AKA Copkiller, Order of Death / Directed by Froberto Faenza / Brentwood Video and Various / SS-SL Reg. 0 NTSC DVD / 4:3 / DD Mono / Rel. 2001 / MSRP Various

Deep in the heart of New York City, some ski-masked psycho is murdering cops. Lieutenant Fred O'Connor (Keitel) is coming under increasing pressure to solve the murders but there are no concrete leads for these seemingly-random assaults. In between the demands of work O'Connor lounges comfortably in his "hideaway," a posh uptown apartment bought with confiscated drug money which he shares with his partner Bob (Leonard Mann).

O'Connor begins to be pursued by a weird little kid (Johnny Lyden). Lyden eventually follows Keitel back to the apartment and confesses to the copkiller crimes. O'Connor beats Lydon, ties him up and locks him inside the bathroom.

After investigation by Keitel uncovers the kid to be nothing more than some rich tattle tale, Keitel continues to keep him bound. After accidentally murdering his partner he sets Lydon free and attempts to pin the murder on Lydon, but Lydon has other special plans of his own. Complicating matter's further is Keitel's growing involvement with Bob's widow (Nicole Garcia), who seems to be geting closer to uncovering the truth of the entire affair.

Though it's often marketed as standard ep-mode action fare, Robert Faenza's Corrupt is actually a tense psychodrama featuring startling performances by Harvey Keitel and Sex Pistol's lead vocalist John Lydon (AKA Johnny Rotten.While the world still awaits a proper release of this film on home video, the one's currently available on the market allow more than enough opportunity to enjoy this intense experience.

Numerous public domain video companies have released Corrupt in recent years, most-likely using Thorn-EMI's out-of-print VHS copy as their source.

Canada's Direct Source Media released the film under its oriingal title Corrupt with slightly muddy yet watchable video and a mono audio track which is fairly clear and free of disortion. As with most Direct Source titles, the title menu screen is narrated(!) by a helpful guide which explains all the features of the dvd to the uninformed buyer. Neat but essentially useless. The disc also features a short biography of Keitel.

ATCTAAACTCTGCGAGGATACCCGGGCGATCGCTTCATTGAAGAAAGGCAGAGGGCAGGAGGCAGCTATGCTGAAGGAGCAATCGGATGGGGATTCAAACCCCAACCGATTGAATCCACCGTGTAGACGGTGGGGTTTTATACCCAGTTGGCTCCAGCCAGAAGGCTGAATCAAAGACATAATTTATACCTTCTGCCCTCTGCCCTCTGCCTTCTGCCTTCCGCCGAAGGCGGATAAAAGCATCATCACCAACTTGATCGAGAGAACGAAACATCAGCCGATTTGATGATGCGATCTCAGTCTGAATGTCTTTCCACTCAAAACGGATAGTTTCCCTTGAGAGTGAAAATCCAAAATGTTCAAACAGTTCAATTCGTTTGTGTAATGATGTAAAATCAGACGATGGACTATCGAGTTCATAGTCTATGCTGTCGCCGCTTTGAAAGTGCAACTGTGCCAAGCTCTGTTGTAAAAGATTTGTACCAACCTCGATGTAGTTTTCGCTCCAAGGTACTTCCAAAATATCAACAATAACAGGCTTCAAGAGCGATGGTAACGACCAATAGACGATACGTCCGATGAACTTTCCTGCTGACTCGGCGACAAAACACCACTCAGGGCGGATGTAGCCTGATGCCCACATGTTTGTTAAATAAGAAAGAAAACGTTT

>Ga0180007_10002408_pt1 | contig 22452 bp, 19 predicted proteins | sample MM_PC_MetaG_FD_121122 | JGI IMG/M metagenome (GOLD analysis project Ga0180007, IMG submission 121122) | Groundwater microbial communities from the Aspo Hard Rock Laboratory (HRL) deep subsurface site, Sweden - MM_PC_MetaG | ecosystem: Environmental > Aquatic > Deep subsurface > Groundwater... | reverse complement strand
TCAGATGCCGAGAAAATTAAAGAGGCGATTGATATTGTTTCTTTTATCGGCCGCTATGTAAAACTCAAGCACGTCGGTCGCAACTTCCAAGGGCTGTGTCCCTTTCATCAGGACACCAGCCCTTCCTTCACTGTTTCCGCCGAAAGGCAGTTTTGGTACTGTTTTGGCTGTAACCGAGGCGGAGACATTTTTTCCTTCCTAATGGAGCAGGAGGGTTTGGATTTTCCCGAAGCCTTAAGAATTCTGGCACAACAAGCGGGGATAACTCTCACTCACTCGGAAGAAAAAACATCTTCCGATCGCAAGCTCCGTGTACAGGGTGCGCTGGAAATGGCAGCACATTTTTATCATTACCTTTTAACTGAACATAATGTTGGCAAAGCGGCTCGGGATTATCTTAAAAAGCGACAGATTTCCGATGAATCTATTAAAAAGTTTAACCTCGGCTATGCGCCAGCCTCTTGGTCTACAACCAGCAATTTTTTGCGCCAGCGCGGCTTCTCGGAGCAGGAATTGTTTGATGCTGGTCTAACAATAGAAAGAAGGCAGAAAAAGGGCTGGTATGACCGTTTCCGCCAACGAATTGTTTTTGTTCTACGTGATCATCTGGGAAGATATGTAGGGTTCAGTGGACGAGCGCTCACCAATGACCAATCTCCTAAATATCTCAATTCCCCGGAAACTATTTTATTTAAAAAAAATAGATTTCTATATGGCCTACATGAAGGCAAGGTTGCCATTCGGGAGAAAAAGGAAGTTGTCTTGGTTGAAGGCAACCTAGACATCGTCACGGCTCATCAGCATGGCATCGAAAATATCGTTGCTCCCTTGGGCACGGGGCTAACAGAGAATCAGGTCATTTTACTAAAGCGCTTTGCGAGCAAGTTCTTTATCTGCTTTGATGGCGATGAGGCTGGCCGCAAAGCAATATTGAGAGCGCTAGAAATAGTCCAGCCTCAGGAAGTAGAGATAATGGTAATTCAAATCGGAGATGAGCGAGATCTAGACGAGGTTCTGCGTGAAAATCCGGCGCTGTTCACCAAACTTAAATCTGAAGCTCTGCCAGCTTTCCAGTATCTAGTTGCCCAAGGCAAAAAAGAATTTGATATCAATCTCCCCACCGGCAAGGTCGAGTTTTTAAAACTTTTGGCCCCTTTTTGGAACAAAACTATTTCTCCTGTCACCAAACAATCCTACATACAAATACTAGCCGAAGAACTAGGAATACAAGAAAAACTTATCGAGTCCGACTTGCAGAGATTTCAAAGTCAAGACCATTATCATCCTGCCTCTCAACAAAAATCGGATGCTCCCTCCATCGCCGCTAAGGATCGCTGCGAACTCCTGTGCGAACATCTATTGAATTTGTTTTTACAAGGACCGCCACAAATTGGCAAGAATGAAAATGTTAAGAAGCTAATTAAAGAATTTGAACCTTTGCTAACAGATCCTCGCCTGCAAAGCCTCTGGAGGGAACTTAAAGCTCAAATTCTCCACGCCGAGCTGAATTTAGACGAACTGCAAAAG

Brentwood Video released Corrupt under the Bad Cop 2 title (another open reference to Bad Lieutenant) in both a standalone release and a few of their multi-disc box sets. While the box art displays this retitle the movie itself has been mercifully left unchanged. A cursory examination of the Brentwood disc shows very little different from the direct source version so it seems like they either came from the same or Brentwood simply re-used the contents of the Direct Source's disc. Brentwoods re-titled "Bad Cop 1" is actually the excellent Italian crime film Confessions of a Police Captain, prsented in another poor version likely ripped from VHS.

No matter what version you see, it's still a great film regardless of how poorly-cropped of muffled it may look. One hopes that some company might eventually take the care to present this unkown gem in the way which it desperately deserves.

While at first glance it seems as if Keitel's part in Corrupt is a close cousin to his later role in Abel Ferrara's Bad Lieutenant, examination reveals this film to have a far more rich and detailed performance. Whereas the Bad Lieutenant is literally exploding with angst and hatred of the world, Keitel's Lieutenant O'Connor is all about successive hidden layers of sexual ambiguity and sadomasochistic urges. Slowly the roles of Keitel and Lydon as Law Enforcement and Criminal become preverted to those of master and slave, with both frequently switching side throughout the course of the picture. Long-time Italian cinema fixture Leonard Mann (L'Umanoide, Cut and Run) ,also delivers a deep performance as Keitel's partner who reacts much like a scorned lover to the intrusion of Lydon into their sanctuary. In his first starring dramatic role, Lydon essentially plays the same chameleon character which he had honed in the arena of punk rock. Coming in somewhere between a weird mix of innocent schoolboy and anarchist, Lydon's naturalsitc style perfectly captures his role as the primary irritant which sends the delicate balance of Keitel's and Mann's worlds spiraling into oblivion.

Faezna;s direction seems as good as any of the excellent Italian film of the day, effortlessly moving from smooth exterior compositions to the angular perfection of the prison-like apartment. Ennio Morricone's score reinforces this precision with an excellent score full of mechanical percussion mixed with a whispy guitar lead which underscores the foreign presence of Lydon. Music plays an important role in Corrupt, most importantly the one strange country music track "Tchaikovsky's Destruction" which is replayed throughout the film to emphasize the changes occuring within the characters.